Don’t become a grumpy old fart. Empathize with others. Try to appreciate different genres of music and other forms of entertainment. Buy unfamiliar things at the grocery store and try them out. Listen to different viewpoints and try to understand them.

Be Social:

Talk to people outside of your peer group. Try some hobbies that require interaction with other people; language classes, karate lessons, theatre, Toastmasters. Screw up the courage to ask new people to lunch or coffee. Be interested. Be interesting.

Give Back:

Studies show that spending money on others gives us more joy than spending money on our selves. Even if finances don’t allow, the same studies show that volunteering and giving the gift of time can have more benefit than giving money. Find a few organizations that you believe in and find ways to help them out.

Don’t Forget:

Healthy finances are only a small part of what it means to have a happy retirement. Retirement is a perfect opportunity for new beginnings and new adventures. You didn’t retire to sit on the couch and watch life pass you by. A happy retirement requires planning and maybe some experimentation, but if you approach it the right way and with a learners mind, it can be the brightest time of your life.

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Life Part 2 | Retirement Travel Adventur.. by Words By Sarah Wilson - Photos By J.. - 2w ago

One of the oldest continuously inhabited city in the world and the largest city in Southern Italy, Naples is a fascinating, chaotic place to visit.

If you have only one day to visit, we have put together a list of top things to do in Naples. So start with a cup of strong coffee, make sure you’re wearing comfy shoes (Naples is best explored on foot!) and get ready to embrace the madness that is Naples.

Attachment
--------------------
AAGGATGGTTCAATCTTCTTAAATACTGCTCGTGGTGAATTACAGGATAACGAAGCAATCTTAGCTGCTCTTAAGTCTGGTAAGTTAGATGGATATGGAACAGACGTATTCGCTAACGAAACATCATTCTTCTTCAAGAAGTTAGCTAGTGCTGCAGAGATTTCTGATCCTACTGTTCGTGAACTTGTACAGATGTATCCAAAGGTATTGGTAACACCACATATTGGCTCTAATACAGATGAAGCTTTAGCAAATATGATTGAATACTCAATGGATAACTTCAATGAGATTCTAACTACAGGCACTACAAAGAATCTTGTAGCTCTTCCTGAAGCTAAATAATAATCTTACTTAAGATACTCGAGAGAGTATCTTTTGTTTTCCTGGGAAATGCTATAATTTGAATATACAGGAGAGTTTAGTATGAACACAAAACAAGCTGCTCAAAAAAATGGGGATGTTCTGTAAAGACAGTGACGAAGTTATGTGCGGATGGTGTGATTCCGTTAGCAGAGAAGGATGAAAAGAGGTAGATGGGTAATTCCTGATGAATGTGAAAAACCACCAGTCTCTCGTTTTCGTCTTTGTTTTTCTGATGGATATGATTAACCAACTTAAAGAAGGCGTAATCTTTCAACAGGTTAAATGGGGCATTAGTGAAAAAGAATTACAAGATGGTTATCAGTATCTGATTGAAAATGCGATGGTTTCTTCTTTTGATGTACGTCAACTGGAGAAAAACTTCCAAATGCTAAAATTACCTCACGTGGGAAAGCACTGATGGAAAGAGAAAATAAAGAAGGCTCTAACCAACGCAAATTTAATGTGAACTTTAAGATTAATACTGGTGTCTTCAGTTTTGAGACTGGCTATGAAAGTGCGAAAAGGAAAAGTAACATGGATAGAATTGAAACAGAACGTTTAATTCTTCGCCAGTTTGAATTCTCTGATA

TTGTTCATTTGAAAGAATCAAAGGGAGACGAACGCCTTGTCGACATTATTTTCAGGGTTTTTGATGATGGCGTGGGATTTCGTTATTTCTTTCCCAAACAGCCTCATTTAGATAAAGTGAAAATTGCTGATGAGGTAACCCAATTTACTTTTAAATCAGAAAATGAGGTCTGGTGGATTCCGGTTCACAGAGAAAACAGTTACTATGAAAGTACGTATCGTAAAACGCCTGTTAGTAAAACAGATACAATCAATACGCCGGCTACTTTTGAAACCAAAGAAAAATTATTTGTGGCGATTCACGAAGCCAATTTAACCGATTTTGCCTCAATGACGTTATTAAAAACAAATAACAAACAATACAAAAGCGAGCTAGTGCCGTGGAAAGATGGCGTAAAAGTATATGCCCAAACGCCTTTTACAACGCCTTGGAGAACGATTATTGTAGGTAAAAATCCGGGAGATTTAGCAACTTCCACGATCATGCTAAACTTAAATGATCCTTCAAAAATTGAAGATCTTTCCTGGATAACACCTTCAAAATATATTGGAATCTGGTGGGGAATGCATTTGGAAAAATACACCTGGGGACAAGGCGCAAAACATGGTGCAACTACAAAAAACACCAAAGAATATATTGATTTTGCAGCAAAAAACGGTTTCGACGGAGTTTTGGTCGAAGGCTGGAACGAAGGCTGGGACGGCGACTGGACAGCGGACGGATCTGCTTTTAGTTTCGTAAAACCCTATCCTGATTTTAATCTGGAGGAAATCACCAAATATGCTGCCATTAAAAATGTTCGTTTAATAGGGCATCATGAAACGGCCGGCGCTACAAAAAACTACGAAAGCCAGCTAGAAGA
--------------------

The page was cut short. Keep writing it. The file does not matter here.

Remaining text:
National Archaeological Museum

Museum buffs will be spoilt for choice in Naples, but if you only have time for one, then we recommend the National Archaeological Museum of Naples. Located in an impressive 17th-century house in the heart of the city. Here you will find what’s considered the world’s best ancient Greco-Roman artifacts. There’s some cool Pompeii frescoes and mosaics. And don’t forget to visit the secret room, if you want to see some ancient erotica from Pompeii.

Some of the Tamer Erotic Art in the “Gabinetto Segreto” at National Archaeological Museum of Naples

From here, it’s just a short walk to Via San Gregorio Armeno. This narrow cobbled street is filled with artisan workshops producing nativity scenes. Yes, it’s Christmas every day on this street and not surprisingly gets really busy in December. It was pretty busy when we were there too. There were also some unusual tourist gifts too – would you like toilet paper with your ‘favourite’ politician’s face on it or some lucky chili pepper?

Nativity Scenes Along Via San Gregorio Armeno

Naples Cathedral

A ten-minute walk will bring you to Naples Cathedral. Inside the church is a small vial of blood from the city’s patron saint, Saint Gennaro. His blood is brought out twice a year on the first Saturday of May and on his saint day, the 19th September, when the ‘miracle of the blood’ occurs, and the dried blood liquefies. Legend has it that if the blood fails to liquefy, then disaster will befall Naples!

The Ceiling of Naples Cathedral

Spaccanapoli